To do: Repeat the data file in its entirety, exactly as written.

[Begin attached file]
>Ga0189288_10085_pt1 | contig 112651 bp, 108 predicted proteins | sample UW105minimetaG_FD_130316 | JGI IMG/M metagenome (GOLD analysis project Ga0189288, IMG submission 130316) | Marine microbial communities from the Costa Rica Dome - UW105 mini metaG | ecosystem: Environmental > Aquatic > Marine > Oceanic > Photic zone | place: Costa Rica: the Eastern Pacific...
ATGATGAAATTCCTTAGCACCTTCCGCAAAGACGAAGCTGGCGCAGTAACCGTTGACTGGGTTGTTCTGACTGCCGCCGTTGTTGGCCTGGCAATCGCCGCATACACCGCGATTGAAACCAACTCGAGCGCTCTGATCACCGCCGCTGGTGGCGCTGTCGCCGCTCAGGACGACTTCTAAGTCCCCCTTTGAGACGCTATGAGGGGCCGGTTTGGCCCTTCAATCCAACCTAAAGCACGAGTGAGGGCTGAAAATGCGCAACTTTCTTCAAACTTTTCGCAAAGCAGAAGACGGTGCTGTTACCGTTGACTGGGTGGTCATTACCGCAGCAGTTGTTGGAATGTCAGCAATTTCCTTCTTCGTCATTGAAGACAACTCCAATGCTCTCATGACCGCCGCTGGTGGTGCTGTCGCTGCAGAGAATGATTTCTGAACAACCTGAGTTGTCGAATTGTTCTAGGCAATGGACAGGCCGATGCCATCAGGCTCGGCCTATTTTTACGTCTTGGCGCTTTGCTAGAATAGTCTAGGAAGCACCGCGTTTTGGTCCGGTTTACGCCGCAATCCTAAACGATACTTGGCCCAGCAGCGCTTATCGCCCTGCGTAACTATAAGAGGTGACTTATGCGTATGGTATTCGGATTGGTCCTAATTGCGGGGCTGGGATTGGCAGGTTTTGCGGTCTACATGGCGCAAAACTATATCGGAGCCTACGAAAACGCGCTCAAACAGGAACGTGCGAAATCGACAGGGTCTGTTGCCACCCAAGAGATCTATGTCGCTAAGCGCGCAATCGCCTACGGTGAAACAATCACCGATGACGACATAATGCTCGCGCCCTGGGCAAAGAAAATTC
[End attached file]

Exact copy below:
>Ga0189288_10085_pt1 | contig 112651 bp, 108 predicted proteins | sample UW105minimetaG_FD_130316 | JGI IMG/M metagenome (GOLD analysis project Ga0189288, IMG submission 130316) | Marine microbial communities from the Costa Rica Dome - UW105 mini metaG | ecosystem: Environmental > Aquatic > Marine > Oceanic > Photic zone | place: Costa Rica: the Eastern Pacific...
ATGATGAAATTCCTTAGCACCTTCCGCAAAGACGAAGCTGGCGCAGTAACCGTTGACTGGGTTGTTCTGACTGCCGCCGTTGTTGGCCTGGCAATCGCCGCATACACCGCGATTGAAACCAACTCGAGCGCTCTGATCACCGCCGCTGGTGGCGCTGTCGCCGCTCAGGACGACTTCTAAGTCCCCCTTTGAGACGCTATGAGGGGCCGGTTTGGCCCTTCAATCCAACCTAAAGCACGAGTGAGGGCTGAAAATGCGCAACTTTCTTCAAACTTTTCGCAAAGCAGAAGACGGTGCTGTTACCGTTGACTGGGTGGTCATTACCGCAGCAGTTGTTGGAATGTCAGCAATTTCCTTCTTCGTCATTGAAGACAACTCCAATGCTCTCATGACCGCCGCTGGTGGTGCTGTCGCTGCAGAGAATGATTTCTGAACAACCTGAGTTGTCGAATTGTTCTAGGCAATGGACAGGCCGATGCCATCAGGCTCGGCCTATTTTTACGTCTTGGCGCTTTGCTAGAATAGTCTAGGAAGCACCGCGTTTTGGTCCGGTTTACGCCGCAATCCTAAACGATACTTGGCCCAGCAGCGCTTATCGCCCTGCGTAACTATAAGAGGTGACTTATGCGTATGGTATTCGGATTGGTCCTAATTGCGGGGCTGGGATTGGCAGGTTTTGCGGTCTACATGGCGCAAAACTATATCGGAGCCTACGAAAACGCGCTCAAACAGGAACGTGCGAAATCGACAGGGTCTGTTGCCACCCAAGAGATCTATGTCGCTAAGCGCGCAATCGCCTACGGTGAAACAATCACCGATGACGACATAATGCTCGCGCCCTGGGCAAAGAAAATTC